In Profile: AEC's Courtney Meyers talks career, experience as a working parent
Working Parents Day, observed this year in September, is dedicated to parents who work hard both at home and on the job to provide for their families. Courtney Meyers, an associate professor of agricultural education and communications at Texas Tech University, is all too familiar with the trials and tribulations that come with being a working parent.
Courtney and her husband Daniel have two daughters, Isabel, 7, and Amelia, 4, and are embarking on the parenting adventure in a less traditional way: with Courtney working full-time while Daniel is a stay-at-home dad.
Born in Kansas where she earned her bachelor's degree in agricultural communications and journalism from Kansas State University, Courtney continued on to earn her master's from the University of Arkansas and her Ph.D. from the University of Florida.
"I met my husband at Kansas State University where we earned our undergrad degrees," Courtney said. "When I finished my master's at the University of Arkansas, we got married and moved to Florida." She received her Ph.D. from the University of Florida in Gainsville, which soon led to a job offer from Texas Tech.
"I think Daniel knew when he left his job to go to Florida with me that my goal to pursue a Ph.D. would probably lead to a better paying position than he had," Courtney said. "He knew what he was getting into when he married me."
When Courtney and Daniel moved to Lubbock in 2008, their daughter Isabel was only six weeks old. "At the time, we thought it would be best to just wait to find childcare until we were more settled in Lubbock and could do some research," Courtney said. "But now it's seven years later and my husband is still staying at home with our kids."
After staying home with Isabel for a while after the move, Daniel said he couldn't imagine leaving her. "It really was a Godsend that he did that," Courtney said. "My first year of teaching was a blur; I was so sleep deprived and trying to figure out a new university system and new classes and new advising responsibilities, but I never had to worry about the girls being taken care of because he was always there."
With the requirements of Courtney's job often being very time-consuming, she said Daniel being at home has helped give her peace of mind when she's away from home. Though Daniel is one of very few stay-at-home dads in his daughters' schools, Courtney said his family has been supportive of his decision, despite the nontraditional stigma still attached to the role.
"I think the trend is there, more and more, that as women perhaps become the higher earners in the household, more men are becoming comfortable with the idea of staying home," Courtney said. "He's never bored. I think if I stayed home I would waste time, but he's always got housework, he's remodeled most of our house, he'll go shopping and cook and keep everything organized."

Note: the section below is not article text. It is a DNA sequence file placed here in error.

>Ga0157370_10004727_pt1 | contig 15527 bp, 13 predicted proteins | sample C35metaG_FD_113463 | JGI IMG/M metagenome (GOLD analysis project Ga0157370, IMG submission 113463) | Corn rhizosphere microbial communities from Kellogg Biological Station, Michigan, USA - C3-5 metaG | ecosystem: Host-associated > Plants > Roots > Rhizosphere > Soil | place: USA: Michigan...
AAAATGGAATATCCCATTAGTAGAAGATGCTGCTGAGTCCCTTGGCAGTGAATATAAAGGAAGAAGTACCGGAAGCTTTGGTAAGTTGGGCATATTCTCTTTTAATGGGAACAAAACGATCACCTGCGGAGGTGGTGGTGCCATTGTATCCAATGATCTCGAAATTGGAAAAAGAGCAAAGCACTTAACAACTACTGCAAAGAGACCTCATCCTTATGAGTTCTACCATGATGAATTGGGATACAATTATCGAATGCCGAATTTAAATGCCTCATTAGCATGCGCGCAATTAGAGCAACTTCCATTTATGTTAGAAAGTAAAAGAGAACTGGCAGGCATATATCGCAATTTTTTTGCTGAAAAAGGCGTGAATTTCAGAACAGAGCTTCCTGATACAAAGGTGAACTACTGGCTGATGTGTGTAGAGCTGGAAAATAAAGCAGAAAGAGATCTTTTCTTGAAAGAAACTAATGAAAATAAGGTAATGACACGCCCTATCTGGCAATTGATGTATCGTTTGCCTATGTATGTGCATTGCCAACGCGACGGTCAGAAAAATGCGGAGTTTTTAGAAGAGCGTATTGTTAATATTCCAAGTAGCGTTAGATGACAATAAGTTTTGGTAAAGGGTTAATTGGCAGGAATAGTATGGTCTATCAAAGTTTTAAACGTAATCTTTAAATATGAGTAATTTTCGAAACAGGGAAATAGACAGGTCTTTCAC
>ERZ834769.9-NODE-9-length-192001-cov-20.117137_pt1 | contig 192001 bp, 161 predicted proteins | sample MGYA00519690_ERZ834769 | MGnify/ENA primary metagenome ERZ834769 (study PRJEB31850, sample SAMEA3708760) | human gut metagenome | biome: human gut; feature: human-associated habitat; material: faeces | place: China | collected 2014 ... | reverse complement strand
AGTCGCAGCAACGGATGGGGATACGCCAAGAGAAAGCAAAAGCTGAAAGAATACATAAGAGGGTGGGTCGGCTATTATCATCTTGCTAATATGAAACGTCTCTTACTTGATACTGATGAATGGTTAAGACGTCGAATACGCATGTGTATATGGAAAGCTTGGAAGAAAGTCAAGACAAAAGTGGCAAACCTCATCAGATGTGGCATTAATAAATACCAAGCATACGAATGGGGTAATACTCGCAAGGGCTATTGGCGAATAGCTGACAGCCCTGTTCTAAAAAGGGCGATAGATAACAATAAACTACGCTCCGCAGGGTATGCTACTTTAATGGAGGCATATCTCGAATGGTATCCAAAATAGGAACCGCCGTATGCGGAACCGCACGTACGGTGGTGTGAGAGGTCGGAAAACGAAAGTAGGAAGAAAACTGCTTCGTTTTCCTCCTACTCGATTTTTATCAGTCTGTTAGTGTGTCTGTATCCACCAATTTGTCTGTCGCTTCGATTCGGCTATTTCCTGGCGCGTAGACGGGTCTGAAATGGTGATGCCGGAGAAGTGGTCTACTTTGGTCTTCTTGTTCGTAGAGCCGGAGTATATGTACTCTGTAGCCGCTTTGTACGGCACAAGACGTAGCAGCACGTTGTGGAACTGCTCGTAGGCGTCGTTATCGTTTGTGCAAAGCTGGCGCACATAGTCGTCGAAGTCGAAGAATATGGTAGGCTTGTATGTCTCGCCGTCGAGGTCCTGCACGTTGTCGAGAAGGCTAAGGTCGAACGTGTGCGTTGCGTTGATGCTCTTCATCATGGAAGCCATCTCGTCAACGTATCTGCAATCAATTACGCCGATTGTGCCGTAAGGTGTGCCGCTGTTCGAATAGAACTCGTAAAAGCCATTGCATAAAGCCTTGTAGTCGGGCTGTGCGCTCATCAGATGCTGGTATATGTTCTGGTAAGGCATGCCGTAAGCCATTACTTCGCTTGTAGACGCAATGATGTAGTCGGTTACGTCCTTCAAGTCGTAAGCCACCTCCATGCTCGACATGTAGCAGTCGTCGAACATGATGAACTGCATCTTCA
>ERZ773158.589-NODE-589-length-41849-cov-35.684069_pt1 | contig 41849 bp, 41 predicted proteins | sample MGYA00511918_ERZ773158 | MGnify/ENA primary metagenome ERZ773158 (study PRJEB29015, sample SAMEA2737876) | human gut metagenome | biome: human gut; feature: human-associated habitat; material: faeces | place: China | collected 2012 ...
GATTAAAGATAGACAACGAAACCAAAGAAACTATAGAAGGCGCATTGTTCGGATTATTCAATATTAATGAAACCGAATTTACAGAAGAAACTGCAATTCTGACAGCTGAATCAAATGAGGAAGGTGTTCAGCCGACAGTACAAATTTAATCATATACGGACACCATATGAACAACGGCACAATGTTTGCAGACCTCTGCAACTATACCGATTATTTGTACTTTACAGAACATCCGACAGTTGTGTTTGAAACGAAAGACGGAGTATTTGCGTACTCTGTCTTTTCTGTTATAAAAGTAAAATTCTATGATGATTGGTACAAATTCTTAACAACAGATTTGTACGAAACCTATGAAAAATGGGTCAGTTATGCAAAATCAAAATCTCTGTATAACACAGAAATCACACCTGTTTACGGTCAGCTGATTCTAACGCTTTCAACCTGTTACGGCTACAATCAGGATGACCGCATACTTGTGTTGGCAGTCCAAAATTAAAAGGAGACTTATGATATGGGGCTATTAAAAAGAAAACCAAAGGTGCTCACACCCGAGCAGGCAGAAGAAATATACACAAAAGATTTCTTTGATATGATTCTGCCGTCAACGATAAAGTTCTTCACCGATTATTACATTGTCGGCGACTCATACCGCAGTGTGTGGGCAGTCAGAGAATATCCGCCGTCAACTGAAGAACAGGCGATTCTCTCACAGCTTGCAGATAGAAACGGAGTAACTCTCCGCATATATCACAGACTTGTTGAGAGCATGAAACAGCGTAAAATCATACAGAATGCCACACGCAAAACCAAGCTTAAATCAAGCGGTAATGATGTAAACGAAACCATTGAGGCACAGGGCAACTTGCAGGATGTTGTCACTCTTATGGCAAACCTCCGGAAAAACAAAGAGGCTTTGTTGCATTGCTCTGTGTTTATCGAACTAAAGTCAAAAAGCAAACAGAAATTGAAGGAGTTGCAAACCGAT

Courtney said she's proud of Daniel, and knows a lot of her success at Texas Tech is due to his willingness to take care of things at home. "It takes a strong individual to do what he's done and stay home with our girls," Courtney said. "I'm really thankful he's OK with that."
Courtney began at Texas Tech as an assistant professor in agricultural communications and has since been recognized for her teaching and research abilities. She has co-authored a number of award-winning research papers, serves as a co-sponsor for the Texas Tech chapter of Agricultural Communicators of Tomorrow, and is currently serving a two-year term as Research Director for the Association for Communication Excellence.
Courtney said having children hasn't slowed down her career, but has actually helped her excel as a teacher. "I'm starting to recognize unique differences in my own children and appreciate that about them, and that extends to the way I treat students," she said. "By recognizing that students come from very diverse backgrounds and have different strengths, I've learned that just because a student may not be good in one area doesn't mean they won't be good in another. I think being a parent has made me a more well-rounded teacher."
Written by Cara Vandergriff
CONTACT: Steven Fraze, Chair, Department of Agricultural Education and Communications, Texas Tech University at (806) 742-2816 or email@example.com
0917NM15 / For a full text version of the TTU Communications and Marketing article, click http://today.ttu.edu/posts/2015/09/working-parent-courtney-meyers
- Agricultural & Applied Economics
- Agricultural Education & Communications
- Animal & Food Sciences
- Landscape Architecture
- Natural Resources Management
- Plant & Soil Science
- Veterinary Science
Editor: Norman Martin
Maps: Where to Find It